And that, Sheth says, is just the beginning. Soon, voice platforms will be accessible from smart devices that we would never consider technologically advanced. “It’s your toaster oven, maybe even your table and chair,” Sheth says.  

The advertising infrastructure is there
Whenever a new medium emerges, it takes a while to figure out what its advertising will look like (or, in this case, sound like). But voice has a head start. Thanks to nearly a century of terrestrial radio advertising, publishers including The Washington Post are already monetizing their flash briefings on Alexa.

And once Google and Amazon add the ability to programmatically target listeners, the money is going to flow. Audio advertising is already projected to account for nearly 12 percent of marketers’ budgets and programmers’ ad placements by the end of 2017, more than double the share it claimed in 2015, according to a survey conducted by Ad Age and The Trade Desk.

Add in the ability to claim an offer, or make a purchase directly through a media company’s skill, which is expected to be possible by the end of 2017, and it’s on: Suddenly, voice becomes a way to drive transactions, subscriptions, and other meaningful revenue sources

“What radio’s always been missing is a direct back channel,” said Pat Higbie, the founder of XAPP Media, a digital ad developer and a top Alexa developer. “What we have here is the intimacy of radio as well as the instantaneous feedback from users.”

The money for future innovation is already there
Amazon has set aside up to $100 million to invest in companies that it thinks could boost voice. An accelerator program, created in partnership with the mentorship-focused accelerator firm Techstars, will launch in July. And while Google does not have a similar voice-oriented fund, partners at its venture capital arm, GV, have said that they think voice is going to be the future.

“They are very invested in identifying use cases they’re not thinking about internally,” says Cody Simms, who heads accelerator programs for Techstars, said of Amazon.

The platforms are already there
If there’s one thing guaranteed to inject rocket fuel into a new idea or technology, it’s goliaths like Google, Amazon or Microsoft battling to own its ascent. Consider what competition between Facebook and Google did to increase the profile of streaming video.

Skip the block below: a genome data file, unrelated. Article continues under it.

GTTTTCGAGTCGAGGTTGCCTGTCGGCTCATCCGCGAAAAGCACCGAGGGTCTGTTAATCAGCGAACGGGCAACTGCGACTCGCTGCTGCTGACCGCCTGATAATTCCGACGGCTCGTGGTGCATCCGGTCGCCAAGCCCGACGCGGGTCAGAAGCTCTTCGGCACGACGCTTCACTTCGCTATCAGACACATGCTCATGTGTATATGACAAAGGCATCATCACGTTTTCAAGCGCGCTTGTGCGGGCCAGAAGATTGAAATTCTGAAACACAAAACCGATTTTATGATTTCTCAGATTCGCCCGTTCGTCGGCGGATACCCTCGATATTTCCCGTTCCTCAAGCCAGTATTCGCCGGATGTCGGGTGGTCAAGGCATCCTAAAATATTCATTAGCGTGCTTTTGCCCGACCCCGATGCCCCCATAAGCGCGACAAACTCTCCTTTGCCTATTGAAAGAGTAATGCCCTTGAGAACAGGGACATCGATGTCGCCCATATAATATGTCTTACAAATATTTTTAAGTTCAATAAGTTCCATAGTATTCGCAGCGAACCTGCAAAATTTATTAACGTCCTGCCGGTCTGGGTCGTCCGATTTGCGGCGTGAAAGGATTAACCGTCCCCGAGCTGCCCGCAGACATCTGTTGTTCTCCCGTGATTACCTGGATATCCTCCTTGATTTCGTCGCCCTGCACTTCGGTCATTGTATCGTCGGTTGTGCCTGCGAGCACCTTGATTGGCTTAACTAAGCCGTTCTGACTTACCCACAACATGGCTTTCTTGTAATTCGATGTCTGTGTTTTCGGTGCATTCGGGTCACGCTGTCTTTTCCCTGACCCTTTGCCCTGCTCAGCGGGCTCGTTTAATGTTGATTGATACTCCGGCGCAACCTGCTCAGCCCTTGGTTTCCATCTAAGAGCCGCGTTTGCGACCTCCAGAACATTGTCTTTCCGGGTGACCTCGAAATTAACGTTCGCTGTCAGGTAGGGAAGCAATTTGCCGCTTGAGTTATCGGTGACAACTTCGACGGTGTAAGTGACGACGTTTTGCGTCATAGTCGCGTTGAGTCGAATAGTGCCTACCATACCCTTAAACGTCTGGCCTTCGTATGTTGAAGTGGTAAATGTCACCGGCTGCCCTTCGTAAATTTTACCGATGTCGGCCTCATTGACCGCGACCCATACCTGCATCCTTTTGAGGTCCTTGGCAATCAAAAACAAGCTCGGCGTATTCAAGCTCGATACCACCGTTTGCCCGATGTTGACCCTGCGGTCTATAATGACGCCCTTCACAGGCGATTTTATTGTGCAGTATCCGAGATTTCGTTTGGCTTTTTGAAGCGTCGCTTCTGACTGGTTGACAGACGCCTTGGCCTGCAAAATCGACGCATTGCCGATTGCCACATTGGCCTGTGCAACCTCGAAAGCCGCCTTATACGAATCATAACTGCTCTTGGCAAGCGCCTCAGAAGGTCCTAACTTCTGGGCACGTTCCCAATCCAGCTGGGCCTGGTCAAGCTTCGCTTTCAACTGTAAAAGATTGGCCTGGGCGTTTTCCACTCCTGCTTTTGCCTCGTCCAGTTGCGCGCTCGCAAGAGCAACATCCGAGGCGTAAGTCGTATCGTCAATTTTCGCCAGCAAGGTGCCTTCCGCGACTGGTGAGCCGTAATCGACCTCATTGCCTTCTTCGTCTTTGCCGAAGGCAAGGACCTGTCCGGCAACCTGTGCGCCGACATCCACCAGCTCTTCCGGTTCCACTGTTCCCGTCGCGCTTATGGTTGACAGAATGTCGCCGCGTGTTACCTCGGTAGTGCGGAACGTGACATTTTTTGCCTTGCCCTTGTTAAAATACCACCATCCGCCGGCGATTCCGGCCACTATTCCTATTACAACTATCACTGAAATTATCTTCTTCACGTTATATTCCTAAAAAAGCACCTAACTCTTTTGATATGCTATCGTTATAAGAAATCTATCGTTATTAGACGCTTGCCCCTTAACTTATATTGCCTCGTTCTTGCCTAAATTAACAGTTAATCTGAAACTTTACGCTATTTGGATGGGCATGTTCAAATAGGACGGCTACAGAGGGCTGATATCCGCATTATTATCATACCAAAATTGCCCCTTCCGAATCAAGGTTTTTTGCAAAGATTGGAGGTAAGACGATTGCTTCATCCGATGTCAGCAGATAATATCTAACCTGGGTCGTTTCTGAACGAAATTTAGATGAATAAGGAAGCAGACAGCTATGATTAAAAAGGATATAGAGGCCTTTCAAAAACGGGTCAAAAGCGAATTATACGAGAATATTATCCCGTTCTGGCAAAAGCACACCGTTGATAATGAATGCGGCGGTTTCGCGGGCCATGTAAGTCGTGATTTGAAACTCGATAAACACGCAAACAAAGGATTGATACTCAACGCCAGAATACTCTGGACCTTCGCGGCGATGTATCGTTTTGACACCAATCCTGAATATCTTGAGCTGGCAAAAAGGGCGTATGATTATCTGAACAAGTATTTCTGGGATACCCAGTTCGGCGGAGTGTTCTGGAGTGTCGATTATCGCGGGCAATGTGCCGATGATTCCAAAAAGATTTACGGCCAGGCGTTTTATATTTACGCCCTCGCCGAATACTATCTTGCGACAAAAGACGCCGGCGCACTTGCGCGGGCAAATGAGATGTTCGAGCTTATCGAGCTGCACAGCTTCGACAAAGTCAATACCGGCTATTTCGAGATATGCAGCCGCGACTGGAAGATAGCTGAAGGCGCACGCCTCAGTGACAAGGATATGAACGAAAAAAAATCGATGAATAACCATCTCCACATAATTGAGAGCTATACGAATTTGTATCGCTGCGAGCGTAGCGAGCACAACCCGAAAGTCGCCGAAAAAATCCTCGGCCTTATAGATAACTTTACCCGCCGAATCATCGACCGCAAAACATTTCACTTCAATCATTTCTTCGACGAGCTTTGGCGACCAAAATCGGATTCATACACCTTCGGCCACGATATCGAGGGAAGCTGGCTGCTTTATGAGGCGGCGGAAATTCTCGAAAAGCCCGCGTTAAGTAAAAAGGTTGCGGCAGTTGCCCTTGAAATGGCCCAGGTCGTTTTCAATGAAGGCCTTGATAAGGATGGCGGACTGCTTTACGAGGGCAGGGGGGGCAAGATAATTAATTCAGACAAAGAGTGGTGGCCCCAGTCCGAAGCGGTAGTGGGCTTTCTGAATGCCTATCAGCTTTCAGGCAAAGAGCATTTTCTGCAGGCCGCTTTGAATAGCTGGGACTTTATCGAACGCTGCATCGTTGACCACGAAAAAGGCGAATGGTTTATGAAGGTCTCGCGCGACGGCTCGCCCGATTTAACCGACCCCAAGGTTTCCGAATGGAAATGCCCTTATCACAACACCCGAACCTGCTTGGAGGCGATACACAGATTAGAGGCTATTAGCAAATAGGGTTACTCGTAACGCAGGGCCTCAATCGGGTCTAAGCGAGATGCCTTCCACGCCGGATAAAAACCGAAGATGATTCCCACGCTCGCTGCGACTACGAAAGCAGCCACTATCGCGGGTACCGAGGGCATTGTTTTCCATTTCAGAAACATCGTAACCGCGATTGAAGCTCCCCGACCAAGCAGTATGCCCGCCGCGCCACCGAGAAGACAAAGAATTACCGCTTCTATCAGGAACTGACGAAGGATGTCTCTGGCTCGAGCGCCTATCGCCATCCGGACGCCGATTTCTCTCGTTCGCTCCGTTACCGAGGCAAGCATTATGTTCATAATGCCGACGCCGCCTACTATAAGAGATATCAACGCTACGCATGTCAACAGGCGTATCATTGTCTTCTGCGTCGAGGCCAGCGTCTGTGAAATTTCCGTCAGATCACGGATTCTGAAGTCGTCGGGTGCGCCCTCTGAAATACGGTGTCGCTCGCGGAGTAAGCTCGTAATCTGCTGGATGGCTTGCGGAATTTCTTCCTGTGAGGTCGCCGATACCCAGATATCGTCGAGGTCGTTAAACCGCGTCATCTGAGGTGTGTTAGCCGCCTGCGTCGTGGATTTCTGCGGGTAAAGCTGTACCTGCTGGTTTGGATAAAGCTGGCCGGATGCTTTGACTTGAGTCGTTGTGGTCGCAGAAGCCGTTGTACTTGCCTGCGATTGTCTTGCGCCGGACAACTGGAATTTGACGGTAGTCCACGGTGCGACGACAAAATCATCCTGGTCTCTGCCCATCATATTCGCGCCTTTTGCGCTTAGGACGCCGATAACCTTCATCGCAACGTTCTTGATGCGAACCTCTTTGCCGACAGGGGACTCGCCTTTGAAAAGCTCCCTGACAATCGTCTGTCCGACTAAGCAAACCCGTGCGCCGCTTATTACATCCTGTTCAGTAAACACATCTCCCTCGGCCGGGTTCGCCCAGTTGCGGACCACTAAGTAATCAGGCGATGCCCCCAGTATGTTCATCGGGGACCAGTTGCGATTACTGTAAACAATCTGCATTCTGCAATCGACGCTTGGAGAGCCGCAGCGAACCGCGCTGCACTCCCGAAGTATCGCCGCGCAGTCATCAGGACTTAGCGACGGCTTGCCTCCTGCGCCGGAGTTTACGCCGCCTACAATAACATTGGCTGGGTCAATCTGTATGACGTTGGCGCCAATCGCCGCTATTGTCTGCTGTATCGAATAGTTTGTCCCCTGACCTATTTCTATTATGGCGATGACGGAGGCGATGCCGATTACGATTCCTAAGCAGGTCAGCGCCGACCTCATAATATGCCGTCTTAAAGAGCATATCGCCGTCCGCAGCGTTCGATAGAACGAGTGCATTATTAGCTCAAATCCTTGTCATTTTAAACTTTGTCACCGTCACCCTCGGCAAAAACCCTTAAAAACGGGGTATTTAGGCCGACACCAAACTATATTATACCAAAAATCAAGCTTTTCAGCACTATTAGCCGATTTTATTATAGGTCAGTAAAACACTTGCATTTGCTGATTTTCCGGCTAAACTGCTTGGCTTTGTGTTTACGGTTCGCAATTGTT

That fight will be good for speeding the innovation that’s sure to occur on Google Assistant, Alexa et al. But what will be most interesting is seeing what happens when that innovation starts to really distinguish these nascent platforms from one another.

For now, there is very little that separates Google from Amazon. But once Google allows users to control things like Gmail, or Gcal, or YouTube from Assistant, or starts using people’s search histories to personalize each listener’s voice experience, it’s going to be very different from Amazon, which in turn will have access to an enormous trove of user purchase history, intent and other data.

“People aren’t going to want to have to interact differently, depending on what microphone they’re talking to,” said David Beisel, a partner and co-founder at NextView Ventures. “There’s a lot of complication there.”

But that’s not a problem for right now. For now, the stage is set for voice to take off. And while Amazon, Google and Microsoft’s long-term strategic visions for voice may differ, they’re all going to be focused on the same thing, for now.

“If they want to foster a rich ecosystem,” Beisel said, “they’re going to have to reward folks for it.”